Monday, April 29, 2013

When Can't You Snap The Shutter?

I was giving my sister-in-law a ride down to one of the New York airports this morning and she was telling me this story about how she had gotten in trouble taking some pictures over at the local mall.  Now, mind you, she was taking pictures of the swans swimming around in the retention ponds outside the mall, beyond the parking lots.  A security guard (???) went over to her and said she couldn’t take pictures, it was against the law.  Yeah, right.  Today’s image presents sort of the two sides to that story.  It is a photograph, taken with a digital camera and “photoshopped” to look like a sketch.  The house is the Mark Twain House at Nook Farm in Hartford Connecticut.  It’s on private property as is the mall in this discussion.  If today’s image were a “real” sketch, the artist could have sat at the same spot, put up an easel and sketched away.  (Would have been a really nice pencil sketch, but you can probably find a hundred artists who could do it justice.)  At times, the (whatever it is) Nook Farm Association or Mark Twain Society or something invites/sponsors/encourages artists to do “en plein air” work in the yards.  I don’t know that the mall does the same type of thing, but it’s certainly something they “could” do.  So, the question is:  Canvas? Yes. Camera? No.  Hit the “Read More” to find out what’s up. 

It seems like, in this post 9/11 world that police (and security guards) are a little froggy about stopping people from being citizens of our fair country.  They’ll hop right in even when they have to make up a law.  In the case of my sister-in-law there is a little bit of a gray area.  Most parking lots at a mall are “public areas”.  They might have an area designated for valet parking if you live in a more uppity area.  In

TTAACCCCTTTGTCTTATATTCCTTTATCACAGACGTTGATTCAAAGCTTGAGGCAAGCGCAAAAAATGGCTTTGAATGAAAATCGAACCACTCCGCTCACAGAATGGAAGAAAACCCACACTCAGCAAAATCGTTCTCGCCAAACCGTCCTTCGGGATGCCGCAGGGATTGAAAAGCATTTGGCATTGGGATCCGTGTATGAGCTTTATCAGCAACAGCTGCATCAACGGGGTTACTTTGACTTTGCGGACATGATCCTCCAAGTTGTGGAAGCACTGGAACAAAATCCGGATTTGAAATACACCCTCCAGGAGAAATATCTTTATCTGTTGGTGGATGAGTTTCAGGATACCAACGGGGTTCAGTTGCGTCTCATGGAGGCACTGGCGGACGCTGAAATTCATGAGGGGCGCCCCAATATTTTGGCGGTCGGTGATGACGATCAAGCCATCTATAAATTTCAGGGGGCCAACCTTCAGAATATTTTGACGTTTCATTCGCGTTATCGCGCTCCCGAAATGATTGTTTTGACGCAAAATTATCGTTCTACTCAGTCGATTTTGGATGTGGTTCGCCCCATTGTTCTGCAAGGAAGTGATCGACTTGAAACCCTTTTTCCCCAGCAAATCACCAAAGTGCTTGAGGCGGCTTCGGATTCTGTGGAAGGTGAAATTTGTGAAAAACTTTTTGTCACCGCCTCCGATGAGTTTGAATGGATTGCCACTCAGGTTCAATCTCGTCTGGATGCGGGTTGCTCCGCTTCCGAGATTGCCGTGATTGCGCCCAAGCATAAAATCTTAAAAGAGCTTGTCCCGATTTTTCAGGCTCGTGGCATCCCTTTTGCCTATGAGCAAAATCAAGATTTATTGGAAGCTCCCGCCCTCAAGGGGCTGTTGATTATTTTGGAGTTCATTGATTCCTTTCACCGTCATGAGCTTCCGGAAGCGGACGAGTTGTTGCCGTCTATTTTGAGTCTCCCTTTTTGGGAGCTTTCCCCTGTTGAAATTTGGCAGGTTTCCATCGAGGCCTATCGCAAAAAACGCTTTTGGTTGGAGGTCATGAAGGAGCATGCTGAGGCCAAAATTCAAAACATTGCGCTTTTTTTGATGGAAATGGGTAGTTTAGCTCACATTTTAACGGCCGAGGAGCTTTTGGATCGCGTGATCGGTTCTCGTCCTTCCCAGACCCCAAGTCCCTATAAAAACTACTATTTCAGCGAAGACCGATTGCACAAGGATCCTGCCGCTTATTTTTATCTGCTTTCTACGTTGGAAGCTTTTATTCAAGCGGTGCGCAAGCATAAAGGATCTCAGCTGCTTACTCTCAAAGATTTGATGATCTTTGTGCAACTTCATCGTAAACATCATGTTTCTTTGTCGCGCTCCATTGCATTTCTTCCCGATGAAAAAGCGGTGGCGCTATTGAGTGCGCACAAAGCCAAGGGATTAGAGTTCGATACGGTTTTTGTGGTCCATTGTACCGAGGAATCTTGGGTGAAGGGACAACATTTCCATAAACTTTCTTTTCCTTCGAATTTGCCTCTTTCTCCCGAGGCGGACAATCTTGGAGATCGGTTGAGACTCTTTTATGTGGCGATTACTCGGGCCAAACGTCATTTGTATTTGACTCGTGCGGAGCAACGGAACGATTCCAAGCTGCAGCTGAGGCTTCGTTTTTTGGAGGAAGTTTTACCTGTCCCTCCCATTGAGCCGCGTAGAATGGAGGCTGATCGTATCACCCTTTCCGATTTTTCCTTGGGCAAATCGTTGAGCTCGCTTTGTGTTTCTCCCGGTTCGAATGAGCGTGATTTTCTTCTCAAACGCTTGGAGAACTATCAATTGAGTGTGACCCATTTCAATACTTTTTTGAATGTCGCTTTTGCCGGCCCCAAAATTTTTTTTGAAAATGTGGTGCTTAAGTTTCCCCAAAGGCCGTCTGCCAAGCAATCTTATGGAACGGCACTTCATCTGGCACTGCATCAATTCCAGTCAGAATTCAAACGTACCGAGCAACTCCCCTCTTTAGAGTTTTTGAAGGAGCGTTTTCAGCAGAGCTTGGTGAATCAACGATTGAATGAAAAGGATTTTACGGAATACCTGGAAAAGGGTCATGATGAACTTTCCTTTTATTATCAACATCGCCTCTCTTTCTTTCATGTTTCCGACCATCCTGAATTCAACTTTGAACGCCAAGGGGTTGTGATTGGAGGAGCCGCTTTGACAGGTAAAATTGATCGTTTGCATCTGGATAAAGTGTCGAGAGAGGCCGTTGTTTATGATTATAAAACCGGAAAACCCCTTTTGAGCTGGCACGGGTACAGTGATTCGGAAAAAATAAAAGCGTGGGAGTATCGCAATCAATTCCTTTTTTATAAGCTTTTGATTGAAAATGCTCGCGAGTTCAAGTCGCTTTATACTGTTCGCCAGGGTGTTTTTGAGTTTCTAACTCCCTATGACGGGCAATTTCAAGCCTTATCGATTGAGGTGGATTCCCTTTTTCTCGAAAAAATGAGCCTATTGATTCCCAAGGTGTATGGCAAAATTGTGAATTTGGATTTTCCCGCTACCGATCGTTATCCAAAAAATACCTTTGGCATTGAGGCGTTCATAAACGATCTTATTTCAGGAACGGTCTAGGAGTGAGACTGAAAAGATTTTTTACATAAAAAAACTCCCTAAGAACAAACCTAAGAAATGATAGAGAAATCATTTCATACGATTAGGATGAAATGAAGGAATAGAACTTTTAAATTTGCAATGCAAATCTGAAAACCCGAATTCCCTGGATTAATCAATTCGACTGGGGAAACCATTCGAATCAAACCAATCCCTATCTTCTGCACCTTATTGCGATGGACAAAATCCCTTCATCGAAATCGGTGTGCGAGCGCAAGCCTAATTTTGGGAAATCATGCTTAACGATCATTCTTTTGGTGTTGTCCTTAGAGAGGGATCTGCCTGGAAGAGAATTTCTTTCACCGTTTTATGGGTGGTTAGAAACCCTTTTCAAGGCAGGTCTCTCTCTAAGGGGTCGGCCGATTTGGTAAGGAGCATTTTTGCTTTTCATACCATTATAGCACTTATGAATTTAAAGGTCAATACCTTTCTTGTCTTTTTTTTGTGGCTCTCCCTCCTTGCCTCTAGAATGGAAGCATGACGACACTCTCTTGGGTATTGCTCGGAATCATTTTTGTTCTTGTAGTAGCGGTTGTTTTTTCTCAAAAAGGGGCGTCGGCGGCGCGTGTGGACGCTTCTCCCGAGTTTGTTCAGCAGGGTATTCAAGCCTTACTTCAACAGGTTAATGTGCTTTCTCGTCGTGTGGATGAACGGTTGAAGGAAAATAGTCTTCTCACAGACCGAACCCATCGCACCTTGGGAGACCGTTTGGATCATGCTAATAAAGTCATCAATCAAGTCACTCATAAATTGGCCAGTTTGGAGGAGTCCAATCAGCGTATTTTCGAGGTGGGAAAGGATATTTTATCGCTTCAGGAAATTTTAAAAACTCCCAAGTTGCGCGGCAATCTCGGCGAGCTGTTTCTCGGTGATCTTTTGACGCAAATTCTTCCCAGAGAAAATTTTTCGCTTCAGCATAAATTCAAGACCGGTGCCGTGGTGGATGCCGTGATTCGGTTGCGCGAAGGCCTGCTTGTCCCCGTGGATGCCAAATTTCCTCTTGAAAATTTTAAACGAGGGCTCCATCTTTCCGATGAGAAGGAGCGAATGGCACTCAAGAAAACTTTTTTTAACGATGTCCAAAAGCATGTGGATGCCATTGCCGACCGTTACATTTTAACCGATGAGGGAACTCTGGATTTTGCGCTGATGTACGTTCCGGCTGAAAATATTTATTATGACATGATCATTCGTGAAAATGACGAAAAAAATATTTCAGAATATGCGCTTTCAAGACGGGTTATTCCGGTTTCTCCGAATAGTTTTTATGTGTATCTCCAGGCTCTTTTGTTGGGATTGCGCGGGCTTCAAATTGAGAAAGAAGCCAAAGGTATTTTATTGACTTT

“most” open parking lots you’re free to do “most” casual things.  I doubt if you could have a parade or lay out a picnic spread in a parking space, but walking in the parking lot to get some exercise?  Sure, why not, as long as you’re not obstructing traffic. 

At the Mark Twain House?  There’s a small parking lot, maybe eight or ten cars worth.  It’s not exactly someplace to hang out.  Besides, the lawn is the first thing you come to when you step out of the lot.  The grounds are open until sunset according to the signs.  So, what does “open” mean?  They’d probably frown on you pulling out the garden hose, creating a mud pit and starting a mud wrestling flash mob.  But, you could probably get away with setting out a blanket and having a little picnic.  It probably happened there often when Twain and Harriet Beecher Stowe were the neighbors.

One of the reasons why the police come down on photographers and not sketch artists is that more bad guys would use a camera to grab a quick snap.  Chances are you won’t find the baddies spending an hour idly sketching away to get the detail for their nefarious intentions.

But, when in doubt, check in with the defenders of all rights, the ACLU.  They have a web page devoted to photographers titled “Know Your Rights: Photographers”.  Apparently they have all sorts of “Know Your Rights” pages for all sorts activities. 

The “big takeaway” is probably that you the right to stand on public property and shoot (photographically) just about anything you want.